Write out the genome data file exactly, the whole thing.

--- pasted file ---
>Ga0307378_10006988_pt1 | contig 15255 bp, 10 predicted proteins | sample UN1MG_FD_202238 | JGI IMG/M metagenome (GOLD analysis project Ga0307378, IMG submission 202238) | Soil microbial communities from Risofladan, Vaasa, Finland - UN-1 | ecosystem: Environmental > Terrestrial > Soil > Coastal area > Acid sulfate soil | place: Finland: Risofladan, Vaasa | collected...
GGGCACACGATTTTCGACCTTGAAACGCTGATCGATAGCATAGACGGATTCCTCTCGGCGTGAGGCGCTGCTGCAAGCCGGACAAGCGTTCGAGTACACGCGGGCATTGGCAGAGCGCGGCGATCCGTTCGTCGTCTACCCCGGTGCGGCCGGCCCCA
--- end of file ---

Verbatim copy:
>Ga0307378_10006988_pt1 | contig 15255 bp, 10 predicted proteins | sample UN1MG_FD_202238 | JGI IMG/M metagenome (GOLD analysis project Ga0307378, IMG submission 202238) | Soil microbial communities from Risofladan, Vaasa, Finland - UN-1 | ecosystem: Environmental > Terrestrial > Soil > Coastal area > Acid sulfate soil | place: Finland: Risofladan, Vaasa | collected...
GGGCACACGATTTTCGACCTTGAAACGCTGATCGATAGCATAGACGGATTCCTCTCGGCGTGAGGCGCTGCTGCAAGCCGGACAAGCGTTCGAGTACACGCGGGCATTGGCAGAGCGCGGCGATCCGTTCGTCGTCTACCCCGGTGCGGCCGGCCCCA